The positive effects IF can have on your metabolic health, inflammatory markers, and blood sugar levels may contribute to a longer lifespan and healthy aging.
Even though human trials are still needed to measure IF’s impact on longevity, multiple animal studies show calorie restriction results in an increased lifespan[*].
Another way intermittent fasting can improve your health is by facilitating ketosis.
How to Do Intermittent Fasting 16/8
To do intermittent fasting correctly and reap all the health benefits, here’s what to do:
- Pick your fasting window: Choose what the hours of fasting will be. The easiest approach is to have an early dinner and skip your morning breakfast. For example, eating only from 1 p.m. to 9 p.m.
- Have healthy meals during your eating window: A bad diet during your eating window can offset the metabolic benefits of intermittent fasting, so stick to nutritious whole foods. Here’s a list of the best keto-friendly foods to eat.
- Eat fatty, satisfying meals: While you don’t need to be keto to try intermittent fasting, eating fatty foods will make it a lot easier and sustainable. Keto foods are healthy and satisfying, so you won’t be hungry during your fasting window. Practice smart snacking and you’ll do great.
One of the best things about fasting is that it can help you get into ketosis faster.
The two are related for a few reasons:
- For your body to get into ketosis, you must be fasting in some sense — either by not eating any food at all or by keeping carbs extremely low. When you’re in ketosis, it means your body is breaking down fat for energy.
- Intermittent fasting helps deplete your glucose stores at a faster rate, which speeds up the process of running on fat.
- Many people who start a ketogenic diet begin by fasting to enter ketosis more quickly.
So, is intermittent fasting 16/8 guaranteed to get you into ketosis? No, but it can help get you there if you do it along with a keto diet.
Intermittent Fasting 16/8 and the Keto Diet
There are three compelling reasons to combine intermittent fasting with a keto diet.
#1: Intermittent Fasting Is Not Enough to Keep You in Ketosis
The 16/8 fasting window may not be enough to get you into or keep you in ketosis. Even if you do end up in ketosis, if you continue to eat a diet with even a moderate amount of carbs it’ll probably kick you out of ketosis each time.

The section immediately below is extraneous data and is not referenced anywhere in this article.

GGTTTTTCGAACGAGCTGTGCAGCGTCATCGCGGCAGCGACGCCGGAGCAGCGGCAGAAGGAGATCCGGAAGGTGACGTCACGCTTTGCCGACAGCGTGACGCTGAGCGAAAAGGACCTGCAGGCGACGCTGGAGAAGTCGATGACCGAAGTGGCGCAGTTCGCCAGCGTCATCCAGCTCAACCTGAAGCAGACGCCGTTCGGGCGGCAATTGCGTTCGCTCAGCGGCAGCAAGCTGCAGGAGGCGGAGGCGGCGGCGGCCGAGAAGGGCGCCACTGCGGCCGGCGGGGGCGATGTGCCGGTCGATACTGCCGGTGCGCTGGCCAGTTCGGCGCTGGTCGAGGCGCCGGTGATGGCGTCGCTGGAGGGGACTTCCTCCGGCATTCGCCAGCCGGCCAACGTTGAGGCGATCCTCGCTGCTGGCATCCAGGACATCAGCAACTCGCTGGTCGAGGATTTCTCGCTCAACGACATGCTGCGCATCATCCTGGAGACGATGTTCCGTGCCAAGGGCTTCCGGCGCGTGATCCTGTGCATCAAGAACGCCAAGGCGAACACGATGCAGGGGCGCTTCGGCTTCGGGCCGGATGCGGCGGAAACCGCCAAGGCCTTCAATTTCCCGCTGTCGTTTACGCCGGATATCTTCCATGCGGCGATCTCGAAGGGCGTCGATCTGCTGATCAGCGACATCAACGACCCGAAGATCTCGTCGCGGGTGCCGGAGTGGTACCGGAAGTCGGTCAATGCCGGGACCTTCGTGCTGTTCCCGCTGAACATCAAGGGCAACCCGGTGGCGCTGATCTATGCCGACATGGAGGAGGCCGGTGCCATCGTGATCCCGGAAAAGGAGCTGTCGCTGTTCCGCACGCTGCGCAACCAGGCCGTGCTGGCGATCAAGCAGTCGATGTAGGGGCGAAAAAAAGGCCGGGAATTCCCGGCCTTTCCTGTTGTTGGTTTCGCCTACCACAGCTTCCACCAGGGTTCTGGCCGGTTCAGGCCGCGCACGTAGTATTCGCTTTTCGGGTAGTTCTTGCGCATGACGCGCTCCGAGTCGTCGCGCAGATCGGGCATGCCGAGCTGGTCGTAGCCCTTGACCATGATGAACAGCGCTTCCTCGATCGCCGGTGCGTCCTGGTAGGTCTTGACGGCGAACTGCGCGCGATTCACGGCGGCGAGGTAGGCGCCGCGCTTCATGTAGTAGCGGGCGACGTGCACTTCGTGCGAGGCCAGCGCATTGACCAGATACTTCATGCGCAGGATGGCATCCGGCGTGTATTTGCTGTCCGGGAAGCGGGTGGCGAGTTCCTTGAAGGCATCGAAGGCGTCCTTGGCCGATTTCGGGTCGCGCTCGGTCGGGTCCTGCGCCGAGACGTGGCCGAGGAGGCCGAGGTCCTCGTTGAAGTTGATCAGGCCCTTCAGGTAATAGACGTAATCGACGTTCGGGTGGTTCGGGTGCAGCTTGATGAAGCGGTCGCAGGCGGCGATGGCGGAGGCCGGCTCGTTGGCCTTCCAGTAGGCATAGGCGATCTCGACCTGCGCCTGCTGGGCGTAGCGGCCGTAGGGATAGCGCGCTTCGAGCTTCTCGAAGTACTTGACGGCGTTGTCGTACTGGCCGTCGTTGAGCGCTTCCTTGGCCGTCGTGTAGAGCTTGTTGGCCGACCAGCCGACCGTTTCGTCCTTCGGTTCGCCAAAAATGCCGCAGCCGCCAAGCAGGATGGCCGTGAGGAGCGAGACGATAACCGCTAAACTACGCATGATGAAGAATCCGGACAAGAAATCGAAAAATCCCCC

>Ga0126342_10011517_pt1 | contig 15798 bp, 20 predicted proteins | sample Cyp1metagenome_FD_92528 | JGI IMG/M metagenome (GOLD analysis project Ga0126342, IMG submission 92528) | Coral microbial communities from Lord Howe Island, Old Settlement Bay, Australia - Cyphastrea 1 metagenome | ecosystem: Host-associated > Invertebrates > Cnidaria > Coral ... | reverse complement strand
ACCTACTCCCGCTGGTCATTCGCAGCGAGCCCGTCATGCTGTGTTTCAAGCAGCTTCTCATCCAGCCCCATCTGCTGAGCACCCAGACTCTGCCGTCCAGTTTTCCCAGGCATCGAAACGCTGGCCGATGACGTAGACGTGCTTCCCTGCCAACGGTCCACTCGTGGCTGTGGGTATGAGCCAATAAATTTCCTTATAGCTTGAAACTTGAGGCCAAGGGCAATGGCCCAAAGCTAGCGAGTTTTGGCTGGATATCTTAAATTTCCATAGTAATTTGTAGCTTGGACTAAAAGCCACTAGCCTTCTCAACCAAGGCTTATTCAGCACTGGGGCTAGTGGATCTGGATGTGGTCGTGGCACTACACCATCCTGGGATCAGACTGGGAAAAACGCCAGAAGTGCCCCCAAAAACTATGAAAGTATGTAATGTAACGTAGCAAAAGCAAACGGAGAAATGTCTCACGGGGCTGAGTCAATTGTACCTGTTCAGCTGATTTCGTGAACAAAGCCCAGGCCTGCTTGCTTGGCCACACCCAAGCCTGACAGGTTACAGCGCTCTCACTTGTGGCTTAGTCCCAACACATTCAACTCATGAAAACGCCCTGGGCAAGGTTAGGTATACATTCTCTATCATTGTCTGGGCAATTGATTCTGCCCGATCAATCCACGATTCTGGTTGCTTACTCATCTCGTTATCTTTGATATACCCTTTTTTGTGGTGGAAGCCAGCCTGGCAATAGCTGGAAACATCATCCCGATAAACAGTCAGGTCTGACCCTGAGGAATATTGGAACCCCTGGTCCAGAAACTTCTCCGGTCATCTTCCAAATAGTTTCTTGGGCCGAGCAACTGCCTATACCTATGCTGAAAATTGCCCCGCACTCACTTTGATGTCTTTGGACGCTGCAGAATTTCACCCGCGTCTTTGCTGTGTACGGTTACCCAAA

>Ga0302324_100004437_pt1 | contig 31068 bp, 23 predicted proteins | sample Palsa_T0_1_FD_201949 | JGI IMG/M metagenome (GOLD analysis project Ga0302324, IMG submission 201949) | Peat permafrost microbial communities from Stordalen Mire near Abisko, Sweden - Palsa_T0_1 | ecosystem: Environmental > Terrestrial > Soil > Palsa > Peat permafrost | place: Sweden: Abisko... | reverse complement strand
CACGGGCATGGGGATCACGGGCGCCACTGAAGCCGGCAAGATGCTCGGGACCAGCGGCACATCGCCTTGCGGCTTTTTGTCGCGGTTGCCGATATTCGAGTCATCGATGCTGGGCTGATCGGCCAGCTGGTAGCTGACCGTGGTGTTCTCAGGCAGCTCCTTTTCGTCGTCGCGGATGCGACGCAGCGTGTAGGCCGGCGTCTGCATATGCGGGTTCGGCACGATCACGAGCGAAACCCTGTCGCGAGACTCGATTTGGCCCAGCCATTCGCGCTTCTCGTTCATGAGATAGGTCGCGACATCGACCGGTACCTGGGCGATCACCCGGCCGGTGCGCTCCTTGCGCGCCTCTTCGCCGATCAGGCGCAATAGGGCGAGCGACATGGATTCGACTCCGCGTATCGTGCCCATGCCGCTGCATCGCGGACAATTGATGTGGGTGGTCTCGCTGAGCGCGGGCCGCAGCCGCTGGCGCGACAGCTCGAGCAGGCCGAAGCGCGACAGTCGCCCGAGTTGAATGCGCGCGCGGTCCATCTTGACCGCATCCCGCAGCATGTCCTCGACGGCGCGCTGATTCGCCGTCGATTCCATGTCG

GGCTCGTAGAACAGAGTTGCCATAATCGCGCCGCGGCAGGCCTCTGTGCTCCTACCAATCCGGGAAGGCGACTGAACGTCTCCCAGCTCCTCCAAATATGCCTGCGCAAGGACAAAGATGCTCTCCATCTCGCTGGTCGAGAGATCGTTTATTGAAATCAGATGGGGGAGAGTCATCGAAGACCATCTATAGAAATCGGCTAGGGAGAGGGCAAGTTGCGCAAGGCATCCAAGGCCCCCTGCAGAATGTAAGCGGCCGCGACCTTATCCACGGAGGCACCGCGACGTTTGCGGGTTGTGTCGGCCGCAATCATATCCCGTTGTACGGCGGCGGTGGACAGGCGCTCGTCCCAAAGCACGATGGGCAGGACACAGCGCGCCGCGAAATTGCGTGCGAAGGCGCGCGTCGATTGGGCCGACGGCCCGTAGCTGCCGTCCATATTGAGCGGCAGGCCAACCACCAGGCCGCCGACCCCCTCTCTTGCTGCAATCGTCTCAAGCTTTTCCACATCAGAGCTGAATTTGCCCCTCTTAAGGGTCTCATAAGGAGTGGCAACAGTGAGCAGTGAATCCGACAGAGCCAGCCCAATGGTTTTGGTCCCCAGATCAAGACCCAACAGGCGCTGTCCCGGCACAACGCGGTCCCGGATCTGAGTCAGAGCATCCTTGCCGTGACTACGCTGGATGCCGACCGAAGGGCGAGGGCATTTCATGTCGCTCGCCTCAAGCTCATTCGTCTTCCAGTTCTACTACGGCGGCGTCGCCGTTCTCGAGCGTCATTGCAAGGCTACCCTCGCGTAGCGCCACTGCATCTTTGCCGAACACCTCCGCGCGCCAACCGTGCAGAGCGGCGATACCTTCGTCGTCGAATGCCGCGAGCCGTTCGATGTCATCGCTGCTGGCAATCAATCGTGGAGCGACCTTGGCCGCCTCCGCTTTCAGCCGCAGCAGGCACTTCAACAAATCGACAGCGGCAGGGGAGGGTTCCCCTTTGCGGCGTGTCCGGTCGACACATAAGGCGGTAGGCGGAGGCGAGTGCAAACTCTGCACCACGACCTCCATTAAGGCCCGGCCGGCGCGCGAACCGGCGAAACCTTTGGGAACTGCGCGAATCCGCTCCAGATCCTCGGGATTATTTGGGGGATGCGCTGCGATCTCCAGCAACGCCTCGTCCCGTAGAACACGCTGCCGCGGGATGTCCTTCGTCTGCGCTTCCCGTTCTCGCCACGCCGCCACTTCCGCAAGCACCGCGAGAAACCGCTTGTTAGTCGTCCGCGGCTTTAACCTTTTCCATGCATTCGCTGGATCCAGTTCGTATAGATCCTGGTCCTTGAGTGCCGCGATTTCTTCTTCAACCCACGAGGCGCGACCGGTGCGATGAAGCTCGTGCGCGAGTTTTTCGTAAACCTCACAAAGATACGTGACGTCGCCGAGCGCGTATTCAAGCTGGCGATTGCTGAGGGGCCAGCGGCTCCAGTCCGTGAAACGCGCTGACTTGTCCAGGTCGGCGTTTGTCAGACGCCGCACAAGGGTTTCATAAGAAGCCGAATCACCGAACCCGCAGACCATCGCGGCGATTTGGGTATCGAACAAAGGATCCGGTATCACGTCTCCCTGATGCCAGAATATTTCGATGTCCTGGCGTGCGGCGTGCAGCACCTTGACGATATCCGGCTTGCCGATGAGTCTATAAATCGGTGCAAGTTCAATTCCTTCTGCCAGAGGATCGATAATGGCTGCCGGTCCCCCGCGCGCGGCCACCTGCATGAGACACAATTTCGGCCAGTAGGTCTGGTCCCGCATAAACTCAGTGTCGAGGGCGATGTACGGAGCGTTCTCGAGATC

This can result in unpleasant side effects such as the keto flu and being overly hungry each time you start fasting again.
#2: The Keto Diet Makes Fasting Easier
Eating a ketogenic diet allows your body to become keto adapted (running on fat and not depending mainly on glucose).
This makes intermittent fasting much more comfortable because there’s no switching between glucose and ketones, thus eliminating the feeling of needing to eat every few hours.
#3: The Ketogenic Diet Keeps You Satisfied
Another great perk of the keto diet is its high level of satiety.
Not only does ketosis itself tend to stifle hunger, but the high level of healthy fat in the keto diet also makes it much easier to stay satisfied in a fasted state and eliminates those intense feelings of hunger and cravings throughout the day.
This is perfect for someone doing intermittent fasting.
How to Get Into Ketosis Using the 16/8 Method
While 16/8 intermittent fasting itself is not the only way to get into ketosis, it’s a good start.
To get into ketosis, the best way is to combine a healthy ketogenic diet with intermittent fasting. Taking exogenous ketones can also help with the transition period and reduce side effects.
Intermittent fasting, especially the 16/8 approach, is completely safe and beneficial. Contrary to common belief, moderate calorie restriction is a healthy practice that improves your metabolic health.
However, if you’re using it to get into ketosis, it might not be enough to get you there. If your fasting goal is to enter ketosis, you also need to follow a keto diet.
The Bottom Line on Intermittent Fasting 16/8
Intermittent fasting is a safe and powerful tool for improving your health. To recap:
- The 16/8 intermittent fasting approach means you fast for 16 hours and eat only in an eight-hour window.
- Fasting triggers autophagy, which is needed for healthy metabolism.
- IF has plenty of research-backed health benefits including better brain function, lower blood sugar levels, and lower inflammation.
- Fasting can be a great way to get into ketosis, but it’s not the only way.
- If you want to use fasting for ketosis, it’s ideal if you do it while following a keto diet.